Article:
A script I wrote does something and, at the end, appends some lines to its own logfile. I'd like to keep only the last n lines (say, 1000 lines) of the logfile. This can be done at the end of the script in this way:

tail -n 1000 myscript.log > myscript.log.tmp
mv -f myscript.log.tmp myscript.log

but is there a more clean and elegant solution? Perhaps accomplished via a single command?

  • logrotate is the elegant solution – Ipor Sircer Sep 19 '16 at 15:04
  • 1
    I've thought of it, but the logrotate configuration would be longer than the script itself... – dr01 Sep 19 '16 at 15:05
  • If logrotate is overkill, your solution is about as elegant as it gets. With sed/awk you might be able to do it in one line but not without a temp file internally, so it's probably not more efficient and probably less readable. – kba Sep 19 '16 at 15:11

It is possible like this, but as others have said, the safest option is the generation of a new file and then a move of that file to overwrite the original.

The below method loads the lines into BASH, so depending on the number of lines from tail, that's going to affect the memory usage of the local shell to store the content of the log lines.

The below also removes empty lines should they exist at the end of the log file (due to the behaviour of BASH evaluating "$(tail -1000 test.log)") so does not give a truly 100% accurate truncation in all scenarios, but depending on your situation, may be sufficient.

$ wc -l myscript.log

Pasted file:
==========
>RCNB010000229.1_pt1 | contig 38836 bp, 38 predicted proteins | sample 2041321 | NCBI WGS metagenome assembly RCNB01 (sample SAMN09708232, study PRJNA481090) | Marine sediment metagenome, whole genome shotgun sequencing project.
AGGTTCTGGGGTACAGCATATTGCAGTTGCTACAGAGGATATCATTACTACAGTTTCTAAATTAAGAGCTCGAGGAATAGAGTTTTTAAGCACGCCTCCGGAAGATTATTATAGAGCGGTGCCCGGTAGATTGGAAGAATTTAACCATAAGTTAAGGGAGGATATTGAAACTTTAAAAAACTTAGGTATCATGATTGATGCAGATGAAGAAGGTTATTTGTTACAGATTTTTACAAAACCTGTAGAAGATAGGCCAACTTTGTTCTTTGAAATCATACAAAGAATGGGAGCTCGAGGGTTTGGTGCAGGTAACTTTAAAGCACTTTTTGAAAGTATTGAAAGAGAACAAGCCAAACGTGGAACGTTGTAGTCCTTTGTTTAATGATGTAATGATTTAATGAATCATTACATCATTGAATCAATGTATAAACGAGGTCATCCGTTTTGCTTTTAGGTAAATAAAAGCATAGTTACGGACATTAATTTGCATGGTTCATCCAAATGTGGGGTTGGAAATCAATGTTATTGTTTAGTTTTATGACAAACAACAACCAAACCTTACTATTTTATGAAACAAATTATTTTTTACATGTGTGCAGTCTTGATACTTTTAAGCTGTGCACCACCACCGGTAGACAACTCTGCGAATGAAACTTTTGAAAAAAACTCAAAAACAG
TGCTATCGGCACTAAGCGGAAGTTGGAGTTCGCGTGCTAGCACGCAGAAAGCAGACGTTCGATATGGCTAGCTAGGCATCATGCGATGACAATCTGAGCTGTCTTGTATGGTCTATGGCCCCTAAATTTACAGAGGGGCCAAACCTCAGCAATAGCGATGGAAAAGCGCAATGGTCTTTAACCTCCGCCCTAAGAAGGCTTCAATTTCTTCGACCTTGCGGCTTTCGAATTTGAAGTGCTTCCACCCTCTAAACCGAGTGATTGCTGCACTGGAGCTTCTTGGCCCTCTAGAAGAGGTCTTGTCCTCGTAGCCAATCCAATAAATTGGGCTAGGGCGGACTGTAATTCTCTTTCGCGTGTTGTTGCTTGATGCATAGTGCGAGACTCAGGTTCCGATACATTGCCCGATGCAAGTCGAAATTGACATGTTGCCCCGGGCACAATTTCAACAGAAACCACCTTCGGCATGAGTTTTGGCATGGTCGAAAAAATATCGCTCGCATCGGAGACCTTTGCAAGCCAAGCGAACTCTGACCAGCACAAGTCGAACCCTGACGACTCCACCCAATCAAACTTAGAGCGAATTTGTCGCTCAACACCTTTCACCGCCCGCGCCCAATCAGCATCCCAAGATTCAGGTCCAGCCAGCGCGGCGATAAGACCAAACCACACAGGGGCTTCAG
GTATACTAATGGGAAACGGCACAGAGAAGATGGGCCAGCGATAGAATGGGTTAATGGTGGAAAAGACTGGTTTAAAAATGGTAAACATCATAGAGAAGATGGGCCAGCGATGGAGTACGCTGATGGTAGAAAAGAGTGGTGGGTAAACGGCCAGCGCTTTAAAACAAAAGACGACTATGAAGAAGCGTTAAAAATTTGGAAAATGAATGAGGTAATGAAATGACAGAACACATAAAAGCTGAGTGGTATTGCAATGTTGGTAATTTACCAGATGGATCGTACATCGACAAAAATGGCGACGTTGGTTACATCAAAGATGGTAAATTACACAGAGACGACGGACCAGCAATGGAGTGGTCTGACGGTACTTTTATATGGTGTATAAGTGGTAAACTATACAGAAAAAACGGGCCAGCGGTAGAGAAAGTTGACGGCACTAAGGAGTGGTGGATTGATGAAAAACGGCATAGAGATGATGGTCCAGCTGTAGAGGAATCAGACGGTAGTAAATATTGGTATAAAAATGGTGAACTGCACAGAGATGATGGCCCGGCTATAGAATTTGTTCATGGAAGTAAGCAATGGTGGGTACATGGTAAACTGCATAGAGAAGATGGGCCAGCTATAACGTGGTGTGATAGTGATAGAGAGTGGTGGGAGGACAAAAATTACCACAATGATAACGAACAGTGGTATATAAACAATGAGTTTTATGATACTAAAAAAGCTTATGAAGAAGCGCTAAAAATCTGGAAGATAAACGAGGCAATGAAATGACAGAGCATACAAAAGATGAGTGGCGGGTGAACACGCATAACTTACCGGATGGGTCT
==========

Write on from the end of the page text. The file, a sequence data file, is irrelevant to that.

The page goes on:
475494 myscript.log

$ echo "$(tail -1000 myscript.log)" > myscript.log

$ wc -l myscript.log
1000 myscript.log
  • Smart. I marked this as the accepted answer as it doesn't require installation of additional tools. I wish I could accept both yours and @John1024's answer. – dr01 Sep 20 '16 at 9:18
  • Your call. I upvoted the sponge solution as I didn't know about it and it is guaranteed not to mess with empty log lines. This solution has the potential to do that, depending on the log file content. – parkamark Sep 20 '16 at 9:28

The utility sponge is designed just for this case. If you have it installed, then your two lines can be written:

tail -n 1000 myscript.log | sponge myscript.log

Normally, reading from a file at the same time that you are writing to it is unreliable. sponge solves this by not writing to myscript.log until after tail has finished reading it and terminated the pipe.


To install sponge on a Debian-like system:

apt-get install moreutils

To install sponge on a RHEL/CentOS system, add the EPEL repo and then do:

yum install moreutils


From man sponge:

sponge reads standard input and writes it out to the specified file. Unlike a shell redirect, sponge soaks up all its input before writing the output file. This allows constructing pipelines that read from and write to the same file.

  • 2
    +1 Thanks, I did not know sponge. Very useful for all those who learnt the hard way that you cannot do sort importantfile.txt > importantfile.txt :) – dr01 Sep 20 '16 at 9:14

definitely "tail + mv" is much better! But for gnu sed we can try

sed -i -e :a -e '$q;N;101,$D;ba' log